Memories are the essence of several books I’ve read recently. In Everything Sad Is Untrue: (A True Story) by Daniel Nayeri, he shares the few memories he has of family. He escaped from Iran as a child with his mother and sister. He counts and hold the memories of grandparents, aunts, uncles, and cousins close.
Michelle Obama’s words resonated with me. Memories are imperfect and subjective. They slip into a pocket in the mind and when probed they jiggle, wiggle, and bounce to the forefront. That’s what Ruth’s suggestion today did.
I am laying on my bed totally absorbed in the book I’m holding. Barely breathing, heart racing to learn the fate of my friend Nancy or perhaps it was Trixie. (Nancy Drew or Trixie Belden). They were so smart, they could solve any mystery. I was always on the lookout for possible mysteries in my life, but usually any mystery was caused by brothers or the family pet.
Today, I am still enamored by mysteries, however, I am not laying on my bed devouring the words of mystery writers. I prefer to sit in a patch of sunlight in my backyard. Since the weather won’t cooperate, I am forced to snuggle down in a recliner, covered by a dark brown plush throw.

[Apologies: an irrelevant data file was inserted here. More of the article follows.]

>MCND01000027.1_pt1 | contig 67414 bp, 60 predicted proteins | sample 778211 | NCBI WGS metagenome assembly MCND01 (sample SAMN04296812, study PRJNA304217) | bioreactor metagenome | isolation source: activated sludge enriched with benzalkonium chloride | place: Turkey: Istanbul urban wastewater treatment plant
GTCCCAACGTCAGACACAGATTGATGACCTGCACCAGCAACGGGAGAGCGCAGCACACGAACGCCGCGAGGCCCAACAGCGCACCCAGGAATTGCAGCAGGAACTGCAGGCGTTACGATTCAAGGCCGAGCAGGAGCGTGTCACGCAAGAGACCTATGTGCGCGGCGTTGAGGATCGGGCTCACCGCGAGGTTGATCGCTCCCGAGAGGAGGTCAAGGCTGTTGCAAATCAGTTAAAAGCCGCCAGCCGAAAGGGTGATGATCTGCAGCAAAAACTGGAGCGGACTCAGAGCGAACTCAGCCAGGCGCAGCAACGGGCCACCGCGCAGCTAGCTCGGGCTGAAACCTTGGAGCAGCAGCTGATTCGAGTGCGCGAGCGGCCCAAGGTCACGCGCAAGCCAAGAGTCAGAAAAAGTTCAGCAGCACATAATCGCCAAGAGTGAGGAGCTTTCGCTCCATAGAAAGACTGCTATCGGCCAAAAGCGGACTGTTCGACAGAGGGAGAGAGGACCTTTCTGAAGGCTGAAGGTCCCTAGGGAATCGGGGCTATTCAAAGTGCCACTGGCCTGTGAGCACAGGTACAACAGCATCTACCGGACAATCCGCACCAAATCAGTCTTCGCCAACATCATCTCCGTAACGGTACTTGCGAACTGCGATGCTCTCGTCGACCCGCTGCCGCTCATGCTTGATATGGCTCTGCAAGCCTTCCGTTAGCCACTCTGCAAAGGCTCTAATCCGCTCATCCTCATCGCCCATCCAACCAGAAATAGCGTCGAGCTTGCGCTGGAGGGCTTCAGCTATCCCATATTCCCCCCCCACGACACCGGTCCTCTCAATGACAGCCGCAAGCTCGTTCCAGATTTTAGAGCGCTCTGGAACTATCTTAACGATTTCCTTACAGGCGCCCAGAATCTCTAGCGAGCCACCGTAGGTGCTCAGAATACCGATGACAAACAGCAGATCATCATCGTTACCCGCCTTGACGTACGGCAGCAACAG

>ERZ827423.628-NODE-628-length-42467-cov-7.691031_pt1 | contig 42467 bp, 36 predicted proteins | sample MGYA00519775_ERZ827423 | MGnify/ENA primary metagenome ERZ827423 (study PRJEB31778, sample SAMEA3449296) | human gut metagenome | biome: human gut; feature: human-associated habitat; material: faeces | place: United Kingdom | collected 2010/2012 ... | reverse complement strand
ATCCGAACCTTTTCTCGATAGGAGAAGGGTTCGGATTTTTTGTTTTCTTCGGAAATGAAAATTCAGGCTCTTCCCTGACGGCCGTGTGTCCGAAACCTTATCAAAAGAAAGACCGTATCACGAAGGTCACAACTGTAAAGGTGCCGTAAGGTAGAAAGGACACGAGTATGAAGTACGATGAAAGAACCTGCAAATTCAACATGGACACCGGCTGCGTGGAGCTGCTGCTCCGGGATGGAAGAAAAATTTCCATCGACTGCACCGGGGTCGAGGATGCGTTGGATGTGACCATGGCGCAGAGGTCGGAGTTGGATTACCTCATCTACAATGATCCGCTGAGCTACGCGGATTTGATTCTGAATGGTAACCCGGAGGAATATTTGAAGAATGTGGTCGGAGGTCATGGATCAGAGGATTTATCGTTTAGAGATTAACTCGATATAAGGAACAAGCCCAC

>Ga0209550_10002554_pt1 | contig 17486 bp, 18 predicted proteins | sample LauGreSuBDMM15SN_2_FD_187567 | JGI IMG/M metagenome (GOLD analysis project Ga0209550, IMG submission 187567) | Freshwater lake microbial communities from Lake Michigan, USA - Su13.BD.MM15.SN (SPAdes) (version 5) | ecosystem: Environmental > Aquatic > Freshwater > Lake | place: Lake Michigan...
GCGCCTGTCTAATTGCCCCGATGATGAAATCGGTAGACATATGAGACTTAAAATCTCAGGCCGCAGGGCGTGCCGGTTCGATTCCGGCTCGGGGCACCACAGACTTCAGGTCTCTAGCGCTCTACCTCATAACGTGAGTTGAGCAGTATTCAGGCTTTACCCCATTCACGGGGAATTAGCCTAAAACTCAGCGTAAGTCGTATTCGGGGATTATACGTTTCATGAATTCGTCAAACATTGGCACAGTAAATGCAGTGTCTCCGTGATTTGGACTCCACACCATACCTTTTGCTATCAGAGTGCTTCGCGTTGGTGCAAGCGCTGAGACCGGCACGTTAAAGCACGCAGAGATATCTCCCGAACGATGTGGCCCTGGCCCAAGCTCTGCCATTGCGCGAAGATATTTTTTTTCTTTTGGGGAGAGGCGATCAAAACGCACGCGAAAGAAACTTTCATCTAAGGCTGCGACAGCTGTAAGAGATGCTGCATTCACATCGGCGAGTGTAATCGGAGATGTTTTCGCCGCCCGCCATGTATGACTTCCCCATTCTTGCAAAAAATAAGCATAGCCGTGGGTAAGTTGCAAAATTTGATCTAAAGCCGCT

I am still a fan of mystery, but I have expanded my net of preferences. Historical fiction is filling in gaps of history. I just finished Kristin Harmel’s novel, The Book of Lost Names. Now I want to know more. Ruta Sepetys is a master at writing about history that has slipped through the cracks.
As a child, I always had a book close by to take me to places in my dreams. As an adult, I am still transported by the words of authors. Not a lot has changed.